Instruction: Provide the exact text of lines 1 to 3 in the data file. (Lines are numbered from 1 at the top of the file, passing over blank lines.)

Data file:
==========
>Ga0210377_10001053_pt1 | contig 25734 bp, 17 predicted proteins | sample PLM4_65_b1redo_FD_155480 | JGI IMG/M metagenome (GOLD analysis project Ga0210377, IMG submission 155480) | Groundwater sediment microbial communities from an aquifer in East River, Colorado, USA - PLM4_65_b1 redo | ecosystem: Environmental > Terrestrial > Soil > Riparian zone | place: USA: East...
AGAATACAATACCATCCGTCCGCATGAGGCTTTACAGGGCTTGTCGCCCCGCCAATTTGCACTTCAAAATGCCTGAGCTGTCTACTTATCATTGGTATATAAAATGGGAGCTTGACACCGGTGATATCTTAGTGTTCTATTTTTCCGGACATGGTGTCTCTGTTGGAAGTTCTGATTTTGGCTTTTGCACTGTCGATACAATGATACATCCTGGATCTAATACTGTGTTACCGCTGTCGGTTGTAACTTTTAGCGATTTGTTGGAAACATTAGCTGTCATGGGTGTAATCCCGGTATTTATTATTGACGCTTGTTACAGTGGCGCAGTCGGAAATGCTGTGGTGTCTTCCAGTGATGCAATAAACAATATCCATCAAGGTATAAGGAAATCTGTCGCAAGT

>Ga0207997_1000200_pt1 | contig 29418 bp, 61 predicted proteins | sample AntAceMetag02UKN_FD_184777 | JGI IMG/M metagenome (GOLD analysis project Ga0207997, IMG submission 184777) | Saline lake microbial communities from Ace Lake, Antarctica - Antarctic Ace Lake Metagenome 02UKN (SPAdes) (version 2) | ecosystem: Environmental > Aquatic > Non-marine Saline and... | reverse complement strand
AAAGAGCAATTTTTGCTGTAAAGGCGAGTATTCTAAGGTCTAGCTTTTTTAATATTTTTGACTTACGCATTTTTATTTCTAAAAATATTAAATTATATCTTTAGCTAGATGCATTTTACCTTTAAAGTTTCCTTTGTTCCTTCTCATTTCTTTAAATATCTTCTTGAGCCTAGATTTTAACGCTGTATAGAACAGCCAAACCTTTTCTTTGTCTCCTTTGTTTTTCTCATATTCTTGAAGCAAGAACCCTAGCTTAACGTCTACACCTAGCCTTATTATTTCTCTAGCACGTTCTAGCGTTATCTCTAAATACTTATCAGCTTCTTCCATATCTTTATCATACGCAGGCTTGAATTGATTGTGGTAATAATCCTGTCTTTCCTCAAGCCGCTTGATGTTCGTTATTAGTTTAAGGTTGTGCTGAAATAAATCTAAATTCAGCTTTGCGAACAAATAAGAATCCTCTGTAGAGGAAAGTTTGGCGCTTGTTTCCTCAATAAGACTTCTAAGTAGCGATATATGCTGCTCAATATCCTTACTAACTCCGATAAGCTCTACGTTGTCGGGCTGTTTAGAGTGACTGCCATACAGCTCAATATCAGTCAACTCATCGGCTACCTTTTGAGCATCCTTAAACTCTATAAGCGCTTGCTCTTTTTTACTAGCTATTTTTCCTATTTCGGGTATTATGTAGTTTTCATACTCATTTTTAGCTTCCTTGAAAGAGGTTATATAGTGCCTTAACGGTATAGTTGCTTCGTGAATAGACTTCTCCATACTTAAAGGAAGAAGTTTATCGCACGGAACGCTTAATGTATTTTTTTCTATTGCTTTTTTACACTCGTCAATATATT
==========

>Ga0210377_10001053_pt1 | contig 25734 bp, 17 predicted proteins | sample PLM4_65_b1redo_FD_155480 | JGI IMG/M metagenome (GOLD analysis project Ga0210377, IMG submission 155480) | Groundwater sediment microbial communities from an aquifer in East River, Colorado, USA - PLM4_65_b1 redo | ecosystem: Environmental > Terrestrial > Soil > Riparian zone | place: USA: East...
AGAATACAATACCATCCGTCCGCATGAGGCTTTACAGGGCTTGTCGCCCCGCCAATTTGCACTTCAAAATGCCTGAGCTGTCTACTTATCATTGGTATATAAAATGGGAGCTTGACACCGGTGATATCTTAGTGTTCTATTTTTCCGGACATGGTGTCTCTGTTGGAAGTTCTGATTTTGGCTTTTGCACTGTCGATACAATGATACATCCTGGATCTAATACTGTGTTACCGCTGTCGGTTGTAACTTTTAGCGATTTGTTGGAAACATTAGCTGTCATGGGTGTAATCCCGGTATTTATTATTGACGCTTGTTACAGTGGCGCAGTCGGAAATGCTGTGGTGTCTTCCAGTGATGCAATAAACAATATCCATCAAGGTATAAGGAAATCTGTCGCAAGT

>Ga0207997_1000200_pt1 | contig 29418 bp, 61 predicted proteins | sample AntAceMetag02UKN_FD_184777 | JGI IMG/M metagenome (GOLD analysis project Ga0207997, IMG submission 184777) | Saline lake microbial communities from Ace Lake, Antarctica - Antarctic Ace Lake Metagenome 02UKN (SPAdes) (version 2) | ecosystem: Environmental > Aquatic > Non-marine Saline and... | reverse complement strand